I know what you’re thinking– “Phoebe, how can you have nostalgia for the 90’s? You were born in ’98!” — but that, children, is where the invention of the video tape comes in.
My sister, lucky that she is, has a boyfriend. Whilst they’re now living together, by some small miracle, he had yet to be subjected to the baby videos. Given that my sister is 23, all of her early childhood is recorded was recorded through film cameras and VHS tapes. Que the Hedges family relic being dug out from behind the ps4, the ps3 and the wii, plugged into the charger before then being plugged into the television.
A few moments of static, and then ‘Christmas 1999 – Joanne and Wally’s’ (dir. my dad) appears on the screen, live and in colour. Of course, the tape is half way through the middle, so we hit pause and watch as white lines dance up and down the screen, and my second Christmas is played out, silently, in reverse. It features well-known actresses such as my mum and my cousin Jordan. My cousin Sean takes a lead role as ‘kid excited about new toy’.
Most special of all, perhaps, is the supporting role played by Henry Marsden, better known by his stage name ‘Blue Grandad’. A man who I wish I could remember, a man who I wish I knew.
The tape pops out, another one is put in– ‘May/June 1996 – Hastings’ (dir. my mum) and there is another person who I’ve never known, but has shaped my life dramatically. Elsie May Marsden– aka, ‘Pink Nanny’. Never fully in frame, never quite the centre of attention (but why would she be, with a two-year-old in the picture?), but she’s there. She’s helping my sister onto her tricycle, she’s standing behind the camera, making Elise laugh as she drinks lemonade and eats quavers on the kitchen counter.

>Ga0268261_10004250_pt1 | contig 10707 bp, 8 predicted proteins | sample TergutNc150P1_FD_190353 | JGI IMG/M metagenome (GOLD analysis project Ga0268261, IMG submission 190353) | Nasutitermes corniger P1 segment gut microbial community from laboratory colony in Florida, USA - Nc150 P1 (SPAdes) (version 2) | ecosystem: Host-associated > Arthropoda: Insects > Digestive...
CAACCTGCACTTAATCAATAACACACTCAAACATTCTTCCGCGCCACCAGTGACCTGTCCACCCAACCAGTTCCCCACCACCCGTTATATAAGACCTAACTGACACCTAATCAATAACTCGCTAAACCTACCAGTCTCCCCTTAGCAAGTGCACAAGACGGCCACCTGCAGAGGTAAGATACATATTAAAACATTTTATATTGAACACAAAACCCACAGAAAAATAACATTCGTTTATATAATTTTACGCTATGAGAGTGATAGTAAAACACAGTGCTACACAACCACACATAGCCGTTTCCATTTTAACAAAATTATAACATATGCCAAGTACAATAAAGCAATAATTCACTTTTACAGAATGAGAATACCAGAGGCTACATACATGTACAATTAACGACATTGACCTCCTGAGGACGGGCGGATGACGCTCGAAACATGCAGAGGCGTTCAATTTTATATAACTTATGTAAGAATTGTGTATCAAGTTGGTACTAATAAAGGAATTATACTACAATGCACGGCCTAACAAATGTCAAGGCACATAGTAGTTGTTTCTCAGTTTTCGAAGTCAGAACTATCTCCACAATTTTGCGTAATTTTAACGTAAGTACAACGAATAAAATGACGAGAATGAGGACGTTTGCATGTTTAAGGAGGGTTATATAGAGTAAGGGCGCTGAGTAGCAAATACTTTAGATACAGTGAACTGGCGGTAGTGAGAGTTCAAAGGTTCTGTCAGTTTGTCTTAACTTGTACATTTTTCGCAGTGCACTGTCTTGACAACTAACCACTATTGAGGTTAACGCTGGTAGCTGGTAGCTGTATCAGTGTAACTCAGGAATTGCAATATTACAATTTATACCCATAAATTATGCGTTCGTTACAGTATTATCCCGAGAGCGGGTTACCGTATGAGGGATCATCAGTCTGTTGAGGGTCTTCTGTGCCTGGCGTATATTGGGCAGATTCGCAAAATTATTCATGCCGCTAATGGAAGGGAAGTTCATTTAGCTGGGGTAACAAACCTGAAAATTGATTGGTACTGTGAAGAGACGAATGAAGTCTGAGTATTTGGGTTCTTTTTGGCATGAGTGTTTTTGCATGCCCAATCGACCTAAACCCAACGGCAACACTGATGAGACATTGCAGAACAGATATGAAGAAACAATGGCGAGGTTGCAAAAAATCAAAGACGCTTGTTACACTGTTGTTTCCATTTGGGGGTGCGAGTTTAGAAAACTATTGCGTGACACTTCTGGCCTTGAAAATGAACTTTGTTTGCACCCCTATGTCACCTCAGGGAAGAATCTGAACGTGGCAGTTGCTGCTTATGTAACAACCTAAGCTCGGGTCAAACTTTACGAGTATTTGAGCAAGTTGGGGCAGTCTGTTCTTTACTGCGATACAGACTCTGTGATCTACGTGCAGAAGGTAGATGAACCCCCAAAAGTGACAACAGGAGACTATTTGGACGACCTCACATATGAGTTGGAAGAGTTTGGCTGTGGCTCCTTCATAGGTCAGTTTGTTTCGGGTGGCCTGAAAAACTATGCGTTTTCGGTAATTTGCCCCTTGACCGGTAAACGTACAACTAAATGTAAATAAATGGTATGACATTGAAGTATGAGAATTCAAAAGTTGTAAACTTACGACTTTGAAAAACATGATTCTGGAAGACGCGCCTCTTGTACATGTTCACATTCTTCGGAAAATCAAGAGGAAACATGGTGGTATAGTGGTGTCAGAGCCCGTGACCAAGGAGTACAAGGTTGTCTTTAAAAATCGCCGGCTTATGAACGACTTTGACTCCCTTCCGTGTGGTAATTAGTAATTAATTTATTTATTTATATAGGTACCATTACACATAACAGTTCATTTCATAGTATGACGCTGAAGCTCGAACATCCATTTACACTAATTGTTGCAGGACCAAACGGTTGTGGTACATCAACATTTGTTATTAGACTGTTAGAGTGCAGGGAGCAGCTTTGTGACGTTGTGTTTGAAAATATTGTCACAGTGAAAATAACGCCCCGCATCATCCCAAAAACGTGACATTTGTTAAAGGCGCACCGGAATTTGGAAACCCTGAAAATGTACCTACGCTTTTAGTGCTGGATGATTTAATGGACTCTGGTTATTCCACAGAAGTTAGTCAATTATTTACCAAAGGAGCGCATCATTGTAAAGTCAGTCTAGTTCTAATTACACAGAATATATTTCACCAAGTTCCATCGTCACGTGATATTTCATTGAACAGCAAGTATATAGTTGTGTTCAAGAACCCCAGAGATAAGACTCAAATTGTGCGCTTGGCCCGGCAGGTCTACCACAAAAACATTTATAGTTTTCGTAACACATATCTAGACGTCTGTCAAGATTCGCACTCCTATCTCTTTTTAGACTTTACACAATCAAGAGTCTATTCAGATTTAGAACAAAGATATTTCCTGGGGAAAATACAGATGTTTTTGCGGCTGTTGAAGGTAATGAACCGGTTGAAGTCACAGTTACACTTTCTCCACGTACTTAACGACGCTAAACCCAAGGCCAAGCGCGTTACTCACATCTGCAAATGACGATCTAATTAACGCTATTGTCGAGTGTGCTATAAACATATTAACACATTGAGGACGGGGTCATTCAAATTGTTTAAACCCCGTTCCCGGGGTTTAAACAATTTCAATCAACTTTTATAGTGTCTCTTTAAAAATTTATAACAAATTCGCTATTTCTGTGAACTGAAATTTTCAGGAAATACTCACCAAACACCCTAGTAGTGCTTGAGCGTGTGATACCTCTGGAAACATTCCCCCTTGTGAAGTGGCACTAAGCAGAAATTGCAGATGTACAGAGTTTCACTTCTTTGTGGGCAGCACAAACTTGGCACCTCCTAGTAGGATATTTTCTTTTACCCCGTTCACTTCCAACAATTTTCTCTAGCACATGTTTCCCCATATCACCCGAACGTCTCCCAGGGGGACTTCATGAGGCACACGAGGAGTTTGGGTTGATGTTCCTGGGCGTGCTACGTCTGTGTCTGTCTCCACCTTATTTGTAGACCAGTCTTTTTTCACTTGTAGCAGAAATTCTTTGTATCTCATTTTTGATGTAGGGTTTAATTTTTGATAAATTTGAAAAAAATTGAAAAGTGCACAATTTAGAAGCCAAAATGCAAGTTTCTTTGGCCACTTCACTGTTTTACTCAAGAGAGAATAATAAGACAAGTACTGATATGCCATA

I tell people that I don’t really have grandparents because it’s easier to explain, and though my sister’s boyfriend has gone home to go to bed, I watch the tv– transfixed because there they are. In a world where I don’t exist, where the idea of me doesn’t even exist, there are my grandparents. A woman I’ve never met, but who’s influence over my life still touches me now– nearly 20 years after her death and my birth.
So no, I’m not nostalgic for the nineties of my childhood. I’m nostalgic for the nineties of my sister– I wish I could watch home movies all day, because one of the key things that interests me is change. How did my sister change from that little cherub to the woman she is now (and how did I, for that matter?) How has the house that we grew up in change since it was bought in 1984? How many ways has my mum changed since becoming a new mother in 1994, to the seasoned parent of two adults in 2017?
Of course it’s easy to look back on the past with low resolution rose tinted glasses, but when you’re watching a kid that small play with her mother’s makeup, or be constantly asked “what did you do today” and always answer with “I don’t know”, it’s hard to deny that the world was simpler then.